Mystic Nihilism, Reincarnation in Materialist Form – Part 2

Infinity and nothing are very closely linked. There’s something very strange about ‘nothing,’ because we can conceptualise it and not experience it. It’s impossible to have an experience of ‘nothing’ in this universe which is made up of things, everywhere you look ‘nothing,’ does not exist! Likewise, there’s something very strange about infinity, and that’s because infinity can also be conceptualised but not experienced. Science tells us every day that the universe is not only made up of finite things but is itself finite. We can be reasonably sure of how big it is, but despite its vast size, it

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Cathars or Western Buddhists?

Cathars or Western Buddhists?

In the wake of a thrilling conversation with my good friend and collaborator on this site (Epicurus of Albion) the other day I decided to dive deep into the mystical interpretations of the life of Jesus with the idea that it might make a good article. This is not that article, but along the way, I rediscovered the fascinating world of the now-extinct Cathars and the interesting parallels that their beliefs have with Buddhist teachings/philosophy. I don’t tend to write explicitly about religion on this site for the simple reason that the focus of theology tends to be the correct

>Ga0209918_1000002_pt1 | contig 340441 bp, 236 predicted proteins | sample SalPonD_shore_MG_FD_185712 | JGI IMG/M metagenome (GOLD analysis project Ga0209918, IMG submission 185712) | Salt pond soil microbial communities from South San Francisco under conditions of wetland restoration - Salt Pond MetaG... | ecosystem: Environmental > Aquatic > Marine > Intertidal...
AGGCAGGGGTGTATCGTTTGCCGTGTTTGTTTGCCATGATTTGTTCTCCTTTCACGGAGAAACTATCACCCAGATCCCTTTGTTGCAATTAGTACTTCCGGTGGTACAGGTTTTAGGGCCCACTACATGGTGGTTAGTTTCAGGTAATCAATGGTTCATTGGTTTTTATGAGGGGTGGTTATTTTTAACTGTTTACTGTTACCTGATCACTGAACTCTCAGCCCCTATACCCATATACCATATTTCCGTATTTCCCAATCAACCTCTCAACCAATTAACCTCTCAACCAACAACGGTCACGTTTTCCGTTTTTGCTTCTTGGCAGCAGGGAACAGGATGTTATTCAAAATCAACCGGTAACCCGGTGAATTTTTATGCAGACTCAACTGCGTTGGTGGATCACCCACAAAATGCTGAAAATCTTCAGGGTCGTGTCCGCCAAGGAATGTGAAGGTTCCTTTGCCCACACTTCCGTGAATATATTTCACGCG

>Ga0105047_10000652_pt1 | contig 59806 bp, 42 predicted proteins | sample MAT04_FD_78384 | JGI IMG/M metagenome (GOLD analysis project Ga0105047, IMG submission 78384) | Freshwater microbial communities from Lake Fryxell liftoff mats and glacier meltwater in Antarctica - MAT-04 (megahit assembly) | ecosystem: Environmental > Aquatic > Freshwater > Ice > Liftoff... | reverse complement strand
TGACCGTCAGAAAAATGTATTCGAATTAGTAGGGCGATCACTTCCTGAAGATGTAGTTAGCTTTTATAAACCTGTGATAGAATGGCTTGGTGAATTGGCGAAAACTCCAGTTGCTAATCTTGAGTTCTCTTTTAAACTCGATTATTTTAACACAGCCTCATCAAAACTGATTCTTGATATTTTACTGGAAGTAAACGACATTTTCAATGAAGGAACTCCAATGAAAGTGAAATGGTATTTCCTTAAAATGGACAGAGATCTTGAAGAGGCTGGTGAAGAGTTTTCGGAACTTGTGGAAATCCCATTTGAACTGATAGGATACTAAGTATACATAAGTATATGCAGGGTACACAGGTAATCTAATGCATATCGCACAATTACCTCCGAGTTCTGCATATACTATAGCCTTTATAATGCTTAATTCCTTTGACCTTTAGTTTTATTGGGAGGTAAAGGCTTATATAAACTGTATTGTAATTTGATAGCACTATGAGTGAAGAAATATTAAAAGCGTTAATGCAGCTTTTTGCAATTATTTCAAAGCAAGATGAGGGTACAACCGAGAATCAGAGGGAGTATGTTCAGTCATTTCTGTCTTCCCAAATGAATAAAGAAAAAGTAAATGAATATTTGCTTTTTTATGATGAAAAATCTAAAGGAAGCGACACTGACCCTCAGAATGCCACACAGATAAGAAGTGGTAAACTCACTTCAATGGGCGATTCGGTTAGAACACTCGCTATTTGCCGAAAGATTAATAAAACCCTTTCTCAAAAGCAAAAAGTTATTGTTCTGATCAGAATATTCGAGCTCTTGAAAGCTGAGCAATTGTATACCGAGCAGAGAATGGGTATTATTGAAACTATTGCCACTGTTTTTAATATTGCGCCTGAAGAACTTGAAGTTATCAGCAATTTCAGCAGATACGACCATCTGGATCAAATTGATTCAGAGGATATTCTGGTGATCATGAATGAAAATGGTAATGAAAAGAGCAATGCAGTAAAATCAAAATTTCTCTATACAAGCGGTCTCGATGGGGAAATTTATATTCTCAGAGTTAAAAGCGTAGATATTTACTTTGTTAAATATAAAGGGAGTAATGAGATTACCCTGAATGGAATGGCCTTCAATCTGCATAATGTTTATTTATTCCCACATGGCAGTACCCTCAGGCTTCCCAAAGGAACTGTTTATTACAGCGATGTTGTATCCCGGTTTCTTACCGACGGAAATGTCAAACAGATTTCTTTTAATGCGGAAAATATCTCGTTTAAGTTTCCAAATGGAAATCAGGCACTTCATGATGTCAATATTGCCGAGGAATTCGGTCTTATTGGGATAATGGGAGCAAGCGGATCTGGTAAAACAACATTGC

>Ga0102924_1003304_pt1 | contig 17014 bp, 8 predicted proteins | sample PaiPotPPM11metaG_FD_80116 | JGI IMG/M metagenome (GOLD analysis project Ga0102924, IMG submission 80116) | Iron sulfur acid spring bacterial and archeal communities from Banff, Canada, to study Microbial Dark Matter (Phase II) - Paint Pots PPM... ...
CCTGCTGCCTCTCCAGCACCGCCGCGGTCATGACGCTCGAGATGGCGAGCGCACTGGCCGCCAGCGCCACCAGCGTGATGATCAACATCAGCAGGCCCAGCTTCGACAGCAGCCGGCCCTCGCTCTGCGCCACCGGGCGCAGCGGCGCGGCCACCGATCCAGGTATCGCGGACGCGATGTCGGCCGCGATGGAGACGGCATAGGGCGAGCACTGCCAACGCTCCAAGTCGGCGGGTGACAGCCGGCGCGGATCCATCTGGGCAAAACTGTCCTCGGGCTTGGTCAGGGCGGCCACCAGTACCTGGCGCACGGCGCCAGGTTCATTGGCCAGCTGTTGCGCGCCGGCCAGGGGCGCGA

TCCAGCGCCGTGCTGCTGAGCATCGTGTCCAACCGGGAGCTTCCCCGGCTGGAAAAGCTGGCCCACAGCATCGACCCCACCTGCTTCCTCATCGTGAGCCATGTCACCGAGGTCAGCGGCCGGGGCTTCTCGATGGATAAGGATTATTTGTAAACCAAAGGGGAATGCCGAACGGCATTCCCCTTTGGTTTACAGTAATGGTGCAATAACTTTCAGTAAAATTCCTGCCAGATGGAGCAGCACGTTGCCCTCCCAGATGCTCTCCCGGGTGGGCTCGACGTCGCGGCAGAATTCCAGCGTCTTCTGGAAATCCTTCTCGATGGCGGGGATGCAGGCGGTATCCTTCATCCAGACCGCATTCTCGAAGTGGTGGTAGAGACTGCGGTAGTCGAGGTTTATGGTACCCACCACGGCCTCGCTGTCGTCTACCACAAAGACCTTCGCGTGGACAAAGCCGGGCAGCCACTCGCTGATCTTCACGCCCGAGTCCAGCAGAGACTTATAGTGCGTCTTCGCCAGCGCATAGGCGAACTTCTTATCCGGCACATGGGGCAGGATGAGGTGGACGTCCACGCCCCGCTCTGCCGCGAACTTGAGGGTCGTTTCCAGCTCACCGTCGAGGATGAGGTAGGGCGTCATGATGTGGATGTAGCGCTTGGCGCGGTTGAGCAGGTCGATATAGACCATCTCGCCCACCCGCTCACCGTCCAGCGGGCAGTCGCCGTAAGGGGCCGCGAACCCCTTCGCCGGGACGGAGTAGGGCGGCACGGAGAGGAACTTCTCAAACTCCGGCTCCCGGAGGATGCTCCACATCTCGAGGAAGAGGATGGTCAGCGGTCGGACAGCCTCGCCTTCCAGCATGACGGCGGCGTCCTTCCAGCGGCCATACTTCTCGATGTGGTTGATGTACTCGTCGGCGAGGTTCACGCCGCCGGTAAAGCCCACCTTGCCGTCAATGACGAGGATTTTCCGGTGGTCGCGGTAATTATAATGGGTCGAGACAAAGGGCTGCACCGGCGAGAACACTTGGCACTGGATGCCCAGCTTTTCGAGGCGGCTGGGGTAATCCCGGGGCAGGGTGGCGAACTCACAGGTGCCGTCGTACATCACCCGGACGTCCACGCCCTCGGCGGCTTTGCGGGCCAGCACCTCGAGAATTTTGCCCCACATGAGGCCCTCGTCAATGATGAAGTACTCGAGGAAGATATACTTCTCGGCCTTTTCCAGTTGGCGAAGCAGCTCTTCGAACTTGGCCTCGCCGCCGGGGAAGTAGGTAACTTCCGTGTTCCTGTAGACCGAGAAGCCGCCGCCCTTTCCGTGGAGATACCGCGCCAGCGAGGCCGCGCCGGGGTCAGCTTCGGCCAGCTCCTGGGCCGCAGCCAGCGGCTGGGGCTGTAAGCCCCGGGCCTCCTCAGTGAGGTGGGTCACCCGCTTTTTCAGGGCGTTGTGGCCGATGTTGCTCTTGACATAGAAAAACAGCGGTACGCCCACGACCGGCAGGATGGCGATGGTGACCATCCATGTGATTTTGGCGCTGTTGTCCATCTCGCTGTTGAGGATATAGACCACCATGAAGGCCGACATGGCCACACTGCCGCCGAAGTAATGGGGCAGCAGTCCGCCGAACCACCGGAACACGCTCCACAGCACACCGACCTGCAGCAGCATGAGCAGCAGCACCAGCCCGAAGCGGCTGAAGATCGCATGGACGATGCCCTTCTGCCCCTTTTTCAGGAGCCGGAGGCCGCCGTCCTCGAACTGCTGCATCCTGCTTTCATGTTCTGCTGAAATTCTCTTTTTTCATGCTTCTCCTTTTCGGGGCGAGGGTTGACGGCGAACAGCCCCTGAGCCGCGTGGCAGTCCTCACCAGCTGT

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Meaning, not happiness…

Meaning, not happiness…

By all accounts Albert Camus was a very happy man, he lived the high life, enjoyed outrageous parties, having a taste for fun and shared the company of many girlfriends.  He was evidently a very sophisticated man, that enjoyed all of the pleasures that life would afford him. Albert Camus spent his life searching for meaning, and being unable to find any, never gave up. The act of seeking is a virtuous act, whilst action with virtue is a good thing because it leads to the development of a better character, a fact that was not wasted upon Aristotle (a

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Meditations on Matter, Mind and Love

Meditations on Matter, Mind and Love

Every mystic will ultimately tell you that we’re all ‘one-thing,’ and that ‘one-thing,’ is the entire universe. Philosophically speaking this is known as ‘Monism,’ in which a oneness can be attributed to all people, places and events because they all spring from a single unknowable source at the beginning of time. In that sense the big bang hasn’t finished, it’s still going on. The universe is expanding as it should, it’s cooling and giving way to entropy, creating complexity as it does so. That complexity comes to life in us, and all of the other beings, sentient or otherwise that

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Hieraclitus, an argument for Dualism

Hieraclitus, an argument for Dualism

Heraclitus was a Greek philosopher who lived between 535 BC and 465 BC, most famous for his ethical fragments and his doctrine that change was not only central to the experience of living but that the entire universe was constantly in change. “Nothing endures but change,” Heraclitus He’s oft-quoted as having said that: “No man ever steps in the same river twice, for it’s not the same river and he’s not the same man. Heraclitus Which brings me onto an interesting aspect of mind that we all share. Put simply we can sit by the riverbank and watch the water